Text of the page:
The new sentencing guideline for young people published recently and due to come into effect on 1 June, introduces a shorter sentence for children who plead guilty earlier in criminal proceedings. It also takes account of their vulnerability and background. While this is to be welcomed more generally, the strict guideline raises some questions.
The aim is to encourage defendants who are going to plead guilty to do so as early in the court process as possible. However, it will more likely put pressure on young people to plead guilty at a magistrates’ court quite often before they have obtained legal advice and, crucially, before they have been appraised of the evidence against them.
Appearing in court is a daunting experience for anyone and young people require more time to provide an account of an incident to a magistrate than the ten minutes that most are afforded. It is simply too rushed and will force some to plead guilty when in fact, they need help to determine their defence.
An ongoing concern remains the lack of information provided by the Crown Prosecution Service (CPS) at the first appearance in criminal cases. It is often the reason for delays in proceedings and where early pleas are concerned, this clock should not be ticking until the CPS sorts out its house. This means that where a case is dealt with in the youth court, the defence advocate should have all statements and any other evidence ready for the first appearance to ensure that all appropriate evidence is offered and deliberated upon. It is still down to the police and the CPS to prepare the case fully and not just do the minimal, which is often the case. The CPS need to be more considerate to the fact that they are dealing with young people as well. A certain amount of time is needed to prepare a young person to make sure they know what they are going to do, and they won’t always understand that a case can’t progress due to the lack of papers needed.
There is an important safeguard included in the guideline that says the full one third reduction may still be applied “where there are particular circumstances which significantly reduced the child or young person’s ability to understand what was alleged, or otherwise made it unreasonable to expect the child or young person to indicate a guilty plea sooner than was done”. I suspect this will be argued by defence advocates on a regular basis.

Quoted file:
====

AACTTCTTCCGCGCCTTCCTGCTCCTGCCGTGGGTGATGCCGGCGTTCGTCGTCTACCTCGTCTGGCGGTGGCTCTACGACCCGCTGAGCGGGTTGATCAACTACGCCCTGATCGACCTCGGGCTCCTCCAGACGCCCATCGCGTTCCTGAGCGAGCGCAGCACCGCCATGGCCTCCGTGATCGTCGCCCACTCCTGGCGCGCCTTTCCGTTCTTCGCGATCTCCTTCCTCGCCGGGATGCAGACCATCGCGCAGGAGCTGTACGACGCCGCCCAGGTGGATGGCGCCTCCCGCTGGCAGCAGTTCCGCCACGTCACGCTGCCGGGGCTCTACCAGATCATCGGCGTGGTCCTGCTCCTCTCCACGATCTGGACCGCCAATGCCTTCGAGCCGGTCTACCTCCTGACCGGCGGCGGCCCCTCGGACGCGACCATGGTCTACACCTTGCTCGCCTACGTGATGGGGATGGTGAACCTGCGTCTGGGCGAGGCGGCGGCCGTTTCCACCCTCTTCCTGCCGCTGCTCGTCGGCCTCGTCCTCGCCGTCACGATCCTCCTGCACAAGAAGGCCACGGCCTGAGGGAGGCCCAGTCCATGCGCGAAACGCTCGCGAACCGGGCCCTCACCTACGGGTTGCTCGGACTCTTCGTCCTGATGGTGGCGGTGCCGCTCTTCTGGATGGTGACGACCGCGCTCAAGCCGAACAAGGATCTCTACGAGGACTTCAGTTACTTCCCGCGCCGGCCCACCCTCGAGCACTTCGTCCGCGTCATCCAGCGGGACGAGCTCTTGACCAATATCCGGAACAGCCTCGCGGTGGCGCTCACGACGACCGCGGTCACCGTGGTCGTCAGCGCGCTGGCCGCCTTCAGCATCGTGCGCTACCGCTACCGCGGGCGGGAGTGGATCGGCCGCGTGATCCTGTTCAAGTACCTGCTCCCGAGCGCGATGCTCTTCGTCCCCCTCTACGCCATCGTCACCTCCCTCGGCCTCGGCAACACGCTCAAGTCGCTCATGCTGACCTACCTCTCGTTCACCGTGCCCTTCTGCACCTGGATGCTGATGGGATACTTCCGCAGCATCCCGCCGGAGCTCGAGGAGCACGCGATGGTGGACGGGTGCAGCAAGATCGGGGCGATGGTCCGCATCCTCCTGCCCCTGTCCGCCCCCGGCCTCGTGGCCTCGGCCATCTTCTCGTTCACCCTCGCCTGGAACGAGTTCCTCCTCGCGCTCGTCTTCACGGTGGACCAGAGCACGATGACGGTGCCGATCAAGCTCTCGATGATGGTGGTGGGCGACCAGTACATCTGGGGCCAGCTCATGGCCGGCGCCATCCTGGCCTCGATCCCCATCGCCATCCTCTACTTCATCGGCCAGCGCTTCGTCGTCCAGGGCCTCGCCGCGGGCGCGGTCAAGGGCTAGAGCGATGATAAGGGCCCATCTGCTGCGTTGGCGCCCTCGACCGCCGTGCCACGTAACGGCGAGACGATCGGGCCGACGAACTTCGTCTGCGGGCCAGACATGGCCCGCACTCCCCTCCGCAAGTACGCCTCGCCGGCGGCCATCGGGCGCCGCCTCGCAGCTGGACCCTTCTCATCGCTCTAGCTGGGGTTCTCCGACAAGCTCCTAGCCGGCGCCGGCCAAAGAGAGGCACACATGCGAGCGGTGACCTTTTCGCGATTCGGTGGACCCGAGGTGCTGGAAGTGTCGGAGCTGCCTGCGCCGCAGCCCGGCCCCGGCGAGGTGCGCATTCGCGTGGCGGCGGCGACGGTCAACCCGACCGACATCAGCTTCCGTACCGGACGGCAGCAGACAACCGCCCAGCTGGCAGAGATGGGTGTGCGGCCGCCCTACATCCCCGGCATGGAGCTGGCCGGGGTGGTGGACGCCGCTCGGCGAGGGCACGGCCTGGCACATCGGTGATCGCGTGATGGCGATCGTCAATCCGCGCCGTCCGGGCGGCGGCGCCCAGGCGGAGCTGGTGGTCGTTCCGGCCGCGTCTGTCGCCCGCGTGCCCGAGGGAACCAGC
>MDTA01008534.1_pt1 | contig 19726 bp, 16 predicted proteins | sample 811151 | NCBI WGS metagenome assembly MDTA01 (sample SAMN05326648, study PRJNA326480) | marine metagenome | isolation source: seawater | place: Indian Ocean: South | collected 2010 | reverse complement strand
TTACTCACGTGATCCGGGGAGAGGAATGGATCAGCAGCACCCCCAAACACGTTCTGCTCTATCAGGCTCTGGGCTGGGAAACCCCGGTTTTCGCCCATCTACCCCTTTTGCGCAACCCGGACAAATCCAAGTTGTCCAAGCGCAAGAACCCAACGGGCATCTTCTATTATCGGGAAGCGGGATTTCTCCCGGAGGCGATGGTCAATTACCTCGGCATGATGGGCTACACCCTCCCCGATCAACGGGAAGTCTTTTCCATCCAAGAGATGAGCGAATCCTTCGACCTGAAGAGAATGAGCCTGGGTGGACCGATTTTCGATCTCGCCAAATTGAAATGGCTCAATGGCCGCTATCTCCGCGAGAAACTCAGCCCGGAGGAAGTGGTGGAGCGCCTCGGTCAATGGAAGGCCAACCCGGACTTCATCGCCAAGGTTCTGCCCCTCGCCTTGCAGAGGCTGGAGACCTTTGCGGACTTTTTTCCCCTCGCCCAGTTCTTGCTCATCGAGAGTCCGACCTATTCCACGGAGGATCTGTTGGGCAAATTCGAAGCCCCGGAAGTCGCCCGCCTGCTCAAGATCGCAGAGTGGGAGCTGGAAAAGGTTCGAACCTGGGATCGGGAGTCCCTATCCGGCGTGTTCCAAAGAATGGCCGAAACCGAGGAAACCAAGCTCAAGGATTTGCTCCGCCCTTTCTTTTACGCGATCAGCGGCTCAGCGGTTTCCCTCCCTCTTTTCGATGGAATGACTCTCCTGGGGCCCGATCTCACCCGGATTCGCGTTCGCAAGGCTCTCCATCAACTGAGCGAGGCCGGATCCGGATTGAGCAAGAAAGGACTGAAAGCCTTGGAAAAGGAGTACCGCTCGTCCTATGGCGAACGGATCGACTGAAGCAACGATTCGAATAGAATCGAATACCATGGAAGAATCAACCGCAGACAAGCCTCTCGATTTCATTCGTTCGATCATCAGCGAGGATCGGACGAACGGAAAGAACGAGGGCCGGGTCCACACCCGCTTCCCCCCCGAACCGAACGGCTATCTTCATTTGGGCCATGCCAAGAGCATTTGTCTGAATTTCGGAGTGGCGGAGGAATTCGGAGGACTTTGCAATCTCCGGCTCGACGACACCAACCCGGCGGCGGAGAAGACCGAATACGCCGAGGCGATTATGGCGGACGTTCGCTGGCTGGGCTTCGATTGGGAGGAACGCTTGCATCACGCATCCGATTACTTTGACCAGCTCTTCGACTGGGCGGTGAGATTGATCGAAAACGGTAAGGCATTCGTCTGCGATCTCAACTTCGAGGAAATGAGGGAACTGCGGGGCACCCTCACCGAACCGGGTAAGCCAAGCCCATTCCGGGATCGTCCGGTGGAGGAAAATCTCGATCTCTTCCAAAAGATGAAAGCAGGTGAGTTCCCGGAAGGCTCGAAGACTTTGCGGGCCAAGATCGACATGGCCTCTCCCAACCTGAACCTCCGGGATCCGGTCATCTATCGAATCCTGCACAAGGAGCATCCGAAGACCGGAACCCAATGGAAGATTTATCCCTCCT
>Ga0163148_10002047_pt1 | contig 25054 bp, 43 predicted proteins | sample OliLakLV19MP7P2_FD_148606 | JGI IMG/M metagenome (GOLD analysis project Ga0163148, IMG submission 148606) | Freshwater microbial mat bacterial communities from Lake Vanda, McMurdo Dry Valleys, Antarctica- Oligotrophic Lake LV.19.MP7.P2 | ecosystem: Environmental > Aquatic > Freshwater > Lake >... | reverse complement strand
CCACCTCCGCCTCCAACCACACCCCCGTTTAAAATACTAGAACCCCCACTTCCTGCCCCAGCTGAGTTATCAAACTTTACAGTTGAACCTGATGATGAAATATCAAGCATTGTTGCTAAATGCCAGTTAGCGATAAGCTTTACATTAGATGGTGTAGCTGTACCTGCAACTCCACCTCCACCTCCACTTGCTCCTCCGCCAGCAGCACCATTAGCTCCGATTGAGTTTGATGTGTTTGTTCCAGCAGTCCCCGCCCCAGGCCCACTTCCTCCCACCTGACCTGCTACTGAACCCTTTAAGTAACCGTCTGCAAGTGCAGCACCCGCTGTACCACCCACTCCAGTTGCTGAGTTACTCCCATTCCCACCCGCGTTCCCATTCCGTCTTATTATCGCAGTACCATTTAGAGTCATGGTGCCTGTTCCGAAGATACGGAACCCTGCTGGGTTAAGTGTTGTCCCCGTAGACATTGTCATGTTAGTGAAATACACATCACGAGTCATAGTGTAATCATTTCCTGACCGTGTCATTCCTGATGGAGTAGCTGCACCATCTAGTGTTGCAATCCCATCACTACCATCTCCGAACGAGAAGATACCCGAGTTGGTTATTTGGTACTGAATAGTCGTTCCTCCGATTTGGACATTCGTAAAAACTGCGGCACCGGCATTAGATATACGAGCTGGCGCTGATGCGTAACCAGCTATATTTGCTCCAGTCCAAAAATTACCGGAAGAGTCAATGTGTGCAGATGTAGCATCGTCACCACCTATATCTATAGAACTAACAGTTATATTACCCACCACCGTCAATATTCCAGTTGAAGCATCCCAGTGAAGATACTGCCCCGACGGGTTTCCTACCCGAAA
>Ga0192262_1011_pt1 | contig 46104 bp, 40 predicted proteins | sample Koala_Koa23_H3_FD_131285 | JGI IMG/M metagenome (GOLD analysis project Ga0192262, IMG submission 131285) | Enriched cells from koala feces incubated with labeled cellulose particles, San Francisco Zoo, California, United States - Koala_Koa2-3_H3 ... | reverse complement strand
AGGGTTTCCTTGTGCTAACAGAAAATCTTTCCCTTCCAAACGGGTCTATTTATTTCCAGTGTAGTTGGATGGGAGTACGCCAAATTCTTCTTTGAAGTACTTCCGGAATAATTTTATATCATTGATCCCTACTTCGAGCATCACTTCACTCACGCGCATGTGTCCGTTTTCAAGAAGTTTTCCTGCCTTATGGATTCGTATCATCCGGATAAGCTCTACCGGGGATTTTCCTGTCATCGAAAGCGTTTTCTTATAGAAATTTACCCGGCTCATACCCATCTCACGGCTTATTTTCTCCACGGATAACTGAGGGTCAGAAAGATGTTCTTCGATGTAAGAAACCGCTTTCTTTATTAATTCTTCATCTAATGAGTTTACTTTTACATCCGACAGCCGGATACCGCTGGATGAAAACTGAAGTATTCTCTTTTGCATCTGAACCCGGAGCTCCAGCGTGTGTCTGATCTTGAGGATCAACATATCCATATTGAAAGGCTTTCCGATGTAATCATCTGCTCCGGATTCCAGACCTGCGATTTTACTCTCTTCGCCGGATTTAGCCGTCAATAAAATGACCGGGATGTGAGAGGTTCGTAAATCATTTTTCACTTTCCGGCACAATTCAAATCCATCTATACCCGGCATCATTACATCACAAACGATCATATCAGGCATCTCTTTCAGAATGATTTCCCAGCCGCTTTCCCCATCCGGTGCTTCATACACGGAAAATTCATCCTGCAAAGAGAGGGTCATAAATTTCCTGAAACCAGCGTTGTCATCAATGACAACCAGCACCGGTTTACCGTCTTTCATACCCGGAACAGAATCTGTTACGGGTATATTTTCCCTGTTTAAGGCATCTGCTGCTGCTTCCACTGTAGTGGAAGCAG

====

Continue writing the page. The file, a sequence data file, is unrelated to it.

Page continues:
For many criminal defence lawyers and their clients, it will be very difficult to know when to enter a plea where a young person has a number of cases against them and in instances where the police decide to bring each one separately.
In one of my recent cases, a young client pleaded guilty two weeks before trial in three separate trials. The judge was very considerate in their approach and made clear that credit should be received in full as the young person had taken a sensible approach to these matters, adding that the sentence should reflect that in full. However, the new guideline is strict and I fear that judges will be less likely, or indeed be able, to make such statements in future.
When he was launching the new guideline, Lord Justice Treacy, chairman of the Sentencing Council, commented: ‘Taking a third off the maximum sentence when a young person pleads guilty at the earliest opportunity will help ensure that those who are going to plead guilty do so as early in the court process as possible. It will also save victims and witnesses the stress of a trial and means that police, prosecutors and courts can put their resources into those cases that do go to trial.’
While this has always been in the minds of those drafting such guidelines, it’s also essential that all involved in the youth criminal justice system keep focused on how best to allow the young person facing charges to make amends for any wrongdoing and move on with their lives.
Unfortunately some young people who come into the court system have very difficult childhoods and some just make mistakes and it’s important that this is recognised through the system.
Consideration of a young person’s background and welfare is now formally introduced as part of the guideline, and there is a stronger emphasis on children’s rights. For example, the guideline now states that ‘a custodial sentence should always be a measure of last resort for children and young people’ (see paragraph 1.3 of the guideline), and it should ‘avoid “criminalising” children and young people unnecessarily… promote re-integration into society rather than to punish’ (see paragraph 1.4 of the guideline). Considering this point further, there may be an increase in judicial reviews in cases where a child’s background, circumstances and vulnerability are not taken into consideration.
All of us involved in youth justice would hope that this was already a part of the sentencing procedure before the new guideline came in. Otherwise, what is the point of the system and of reforms?
This article first appeared in The Justice Gap in March 2017.